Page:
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Jaywalking occurs when a pedestrian walks in or crosses a roadway that has traffic. The term originated with "jay-drivers", people who drove horse-drawn carriages and automobiles on the wrong side of the road, before taking its current meaning.
The term "jaywalking" is used largely in the United States where rules applicable to pedestrians are less permissive than in countries such as the United Kingdom. Legal texts in other countries use different concepts, such as Rules applicable to pedestrians in the Vienna Convention on Road Traffic. One member of this convention, the United Kingdom, does not have jaywalking laws; its Highway Code relies on the pedestrian making their own judgment on whether it is safe to cross based on the Green Cross Code. Pedestrians do have priority over turning vehicles. Rule 170 of the UK's Highway Code states that a driver should "watch out for pedestrians crossing a road into which you are turning. If they have started to cross they have priority, so give way."
- 1 Origin of the term
- 2 Causes
- 3 Safety
- 4 Legal view by jurisdiction
- 4.1 Europe
- 4.2 North America
- 4.3 South America
- 4.4 Asia
- 4.5 Oceania
- 4.6 Africa
- 5 See also
- 6 References
- 7 Further reading
- 8 External links
Origin of the term
The word jaywalk is not historically neutral. It is a compound word derived from the word jay, an inexperienced person and a curse word that originated in the early 1900s, and walk. No historical evidence supports an alternative folk etymology by which the word is traced to the letter "J" (characterizing the route a jaywalker might follow).
While jaywalking is associated with pedestrians today, the earliest references to "jay" behavior in the street were about horse-drawn carriages and automobiles in 1905 Kansas: "jay drivers" who did not drive on the right side of the street. The term swiftly expanded to pedestrians, and by 1909, The Chanute Daily Tribune warned "The jay walker needs attention as well as the jay driver, and is about as big a nuisance."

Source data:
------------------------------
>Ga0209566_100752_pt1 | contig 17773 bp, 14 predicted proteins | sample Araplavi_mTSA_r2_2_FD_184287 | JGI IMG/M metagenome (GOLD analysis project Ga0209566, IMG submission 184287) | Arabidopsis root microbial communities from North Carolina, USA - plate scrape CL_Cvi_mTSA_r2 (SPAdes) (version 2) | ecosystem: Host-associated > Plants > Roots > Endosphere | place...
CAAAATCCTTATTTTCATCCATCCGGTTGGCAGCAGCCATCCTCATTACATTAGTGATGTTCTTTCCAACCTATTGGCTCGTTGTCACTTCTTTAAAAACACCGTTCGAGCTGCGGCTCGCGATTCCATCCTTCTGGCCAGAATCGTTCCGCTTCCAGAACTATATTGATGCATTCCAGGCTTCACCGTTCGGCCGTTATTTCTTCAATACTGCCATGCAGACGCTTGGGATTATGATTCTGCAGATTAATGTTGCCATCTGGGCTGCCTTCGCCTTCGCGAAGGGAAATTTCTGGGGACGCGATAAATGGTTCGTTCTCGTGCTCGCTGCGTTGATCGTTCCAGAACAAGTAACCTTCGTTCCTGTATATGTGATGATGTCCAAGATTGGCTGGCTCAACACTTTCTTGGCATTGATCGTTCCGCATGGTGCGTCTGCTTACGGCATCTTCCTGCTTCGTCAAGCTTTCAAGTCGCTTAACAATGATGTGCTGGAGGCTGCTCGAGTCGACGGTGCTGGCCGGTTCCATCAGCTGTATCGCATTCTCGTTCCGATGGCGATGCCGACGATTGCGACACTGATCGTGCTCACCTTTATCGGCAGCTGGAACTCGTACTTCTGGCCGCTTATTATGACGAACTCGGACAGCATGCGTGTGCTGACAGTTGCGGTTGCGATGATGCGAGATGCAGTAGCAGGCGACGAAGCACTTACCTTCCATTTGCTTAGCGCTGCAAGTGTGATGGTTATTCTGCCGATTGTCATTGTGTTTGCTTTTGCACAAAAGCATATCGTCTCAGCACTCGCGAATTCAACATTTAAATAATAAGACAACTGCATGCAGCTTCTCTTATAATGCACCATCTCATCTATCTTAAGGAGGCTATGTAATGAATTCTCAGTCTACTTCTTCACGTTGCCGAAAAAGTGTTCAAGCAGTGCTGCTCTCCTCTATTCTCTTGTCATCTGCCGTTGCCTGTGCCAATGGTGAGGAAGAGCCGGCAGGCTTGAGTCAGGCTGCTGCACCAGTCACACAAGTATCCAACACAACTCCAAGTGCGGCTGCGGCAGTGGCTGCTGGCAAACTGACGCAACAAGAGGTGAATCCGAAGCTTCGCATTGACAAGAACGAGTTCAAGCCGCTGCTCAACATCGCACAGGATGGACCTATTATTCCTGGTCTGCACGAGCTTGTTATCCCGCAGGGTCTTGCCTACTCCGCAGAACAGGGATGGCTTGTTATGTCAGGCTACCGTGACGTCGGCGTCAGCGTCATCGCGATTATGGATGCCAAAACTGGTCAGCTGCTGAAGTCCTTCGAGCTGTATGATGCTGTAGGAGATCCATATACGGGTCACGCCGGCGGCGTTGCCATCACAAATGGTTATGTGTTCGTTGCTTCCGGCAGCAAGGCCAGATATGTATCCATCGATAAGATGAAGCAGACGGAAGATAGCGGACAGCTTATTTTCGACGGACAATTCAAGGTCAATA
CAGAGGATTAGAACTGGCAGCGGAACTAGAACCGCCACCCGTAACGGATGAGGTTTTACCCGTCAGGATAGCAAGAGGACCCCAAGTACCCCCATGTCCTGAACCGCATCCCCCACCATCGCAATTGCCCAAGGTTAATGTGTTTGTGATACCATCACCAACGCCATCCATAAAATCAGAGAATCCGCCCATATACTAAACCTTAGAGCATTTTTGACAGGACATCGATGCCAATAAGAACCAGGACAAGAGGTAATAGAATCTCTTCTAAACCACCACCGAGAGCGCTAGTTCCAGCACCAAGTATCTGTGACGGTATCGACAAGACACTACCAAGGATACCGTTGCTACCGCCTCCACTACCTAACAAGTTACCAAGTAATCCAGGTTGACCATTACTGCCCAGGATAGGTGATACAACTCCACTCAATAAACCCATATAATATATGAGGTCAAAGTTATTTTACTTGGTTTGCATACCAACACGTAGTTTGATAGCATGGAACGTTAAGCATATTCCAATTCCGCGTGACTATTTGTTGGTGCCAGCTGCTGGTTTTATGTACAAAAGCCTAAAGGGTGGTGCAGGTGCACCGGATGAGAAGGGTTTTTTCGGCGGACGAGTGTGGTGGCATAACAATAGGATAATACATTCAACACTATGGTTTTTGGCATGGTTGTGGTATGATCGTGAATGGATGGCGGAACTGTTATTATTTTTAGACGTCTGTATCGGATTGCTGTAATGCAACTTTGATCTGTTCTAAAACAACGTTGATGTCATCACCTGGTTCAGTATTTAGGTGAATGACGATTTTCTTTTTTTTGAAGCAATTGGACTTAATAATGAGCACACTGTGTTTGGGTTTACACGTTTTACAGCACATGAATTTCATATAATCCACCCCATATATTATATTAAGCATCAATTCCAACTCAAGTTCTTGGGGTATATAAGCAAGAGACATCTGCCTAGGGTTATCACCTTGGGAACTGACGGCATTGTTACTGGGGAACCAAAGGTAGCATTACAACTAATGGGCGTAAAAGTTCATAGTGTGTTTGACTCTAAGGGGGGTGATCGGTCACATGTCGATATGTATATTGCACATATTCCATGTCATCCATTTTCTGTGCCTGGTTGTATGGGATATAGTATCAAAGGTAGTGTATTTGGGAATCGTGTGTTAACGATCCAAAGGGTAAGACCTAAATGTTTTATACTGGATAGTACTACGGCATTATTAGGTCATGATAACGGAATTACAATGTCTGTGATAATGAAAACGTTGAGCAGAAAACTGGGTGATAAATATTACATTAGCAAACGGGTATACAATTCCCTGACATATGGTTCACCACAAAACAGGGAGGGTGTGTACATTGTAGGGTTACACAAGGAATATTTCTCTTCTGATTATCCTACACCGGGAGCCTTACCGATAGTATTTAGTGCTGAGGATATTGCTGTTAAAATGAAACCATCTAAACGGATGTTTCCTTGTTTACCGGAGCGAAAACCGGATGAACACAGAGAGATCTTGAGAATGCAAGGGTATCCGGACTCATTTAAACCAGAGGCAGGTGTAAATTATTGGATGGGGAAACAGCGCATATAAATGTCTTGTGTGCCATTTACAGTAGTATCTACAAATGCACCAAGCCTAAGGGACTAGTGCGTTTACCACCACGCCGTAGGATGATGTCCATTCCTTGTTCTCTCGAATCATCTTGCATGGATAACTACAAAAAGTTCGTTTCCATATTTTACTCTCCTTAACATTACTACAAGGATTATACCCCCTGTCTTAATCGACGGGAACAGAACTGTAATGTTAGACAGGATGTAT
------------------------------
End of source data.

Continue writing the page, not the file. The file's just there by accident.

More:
The word was promoted by pro-automobile interests in the 1920s, according to historian Peter D. Norton.
Originally, the legal rule was that "all persons have an equal right in the highway, and that in exercising the right each shall take due care not to injure other users of the way". In time, however, streets became the province of motorized traffic, both practically and legally. Automobile interests in the US took up the cause of labeling and scorning jaywalkers in the 1910s and early 1920s, by then the earlier term of "jay driver" was declining in use. The earliest citation in the Oxford English Dictionary follows in 1917.
Jaywalking is illegal in over 10 countries due to the health risks. For example, a newspaper article introduced the term to readers in Grants Pass, Oregon in 1913:
"A campaign of ridicule directed toward the extermination of the "Jay Walker Family" was inaugurated [in Tacoma WA] today by the local automobile club. The "Jay Walker Family" according to explanations made today is numerous. It is composed of those pedestrians who cross congested streets without first looking to see if it is safe to do so. The local automobile club today adopted resolutions suggesting propaganda to be distributed all over the country to "kill off the Jay Walker Family." Automobile clubs all over the country ... will be asked to aid in exterminating "Mr. and Mrs. Jay Walker and all the little Walkers."
Today, in the US, the word might be used incorrectly with substantial confusion.
People jaywalk for various reasons, including convenience and sometimes even personal safety, generally to cross the street. Going to a crosswalk can require a long detour. Pedestrians are often forced to walk outside crosswalks, when they are blocked by cars due to traffic congestion or drivers stopping too far forward. The common practice of car-centric traffic-signal synchronization produces green waves for motorists but not necessarily for pedestrians, who may encounter little or no conflicting traffic at cross streets where signals instruct them to wait. Where signalized crosswalks require a pedestrian to trigger their operation, they are at times unusable for some Jewish people who observe Shabbat.:112–113 Also, pedestrians are generally unwilling to observe lengthy wait times at signals. They are also more likely to make "informal crossings" at wide roads, or at locations where formal crosswalks are simply too distant to be practical for them to use. Also, pedestrians may dislike using intersections for other reasons, such as being uncomfortable dealing with traffic from a multitude of directions (whereas jaywalking at a location distant from an intersection results in the need to observe only two directions of traffic), or wanting to avoid the extra air emissions generated by vehicles stopping and starting (given that vehicular emissions are significantly less when vehicles are moving at steady speeds). In rural and suburban areas, people may jaywalk due to a lack of sidewalks.
Although cultural norms about jaywalking vary by locality, the practice cannot simply be explained by corresponding differences in law. For example, cities like Copenhagen and New York City have similar restrictions on jaywalking at signalized crosswalks, but the practice is far more common in New York.:216, 222, 224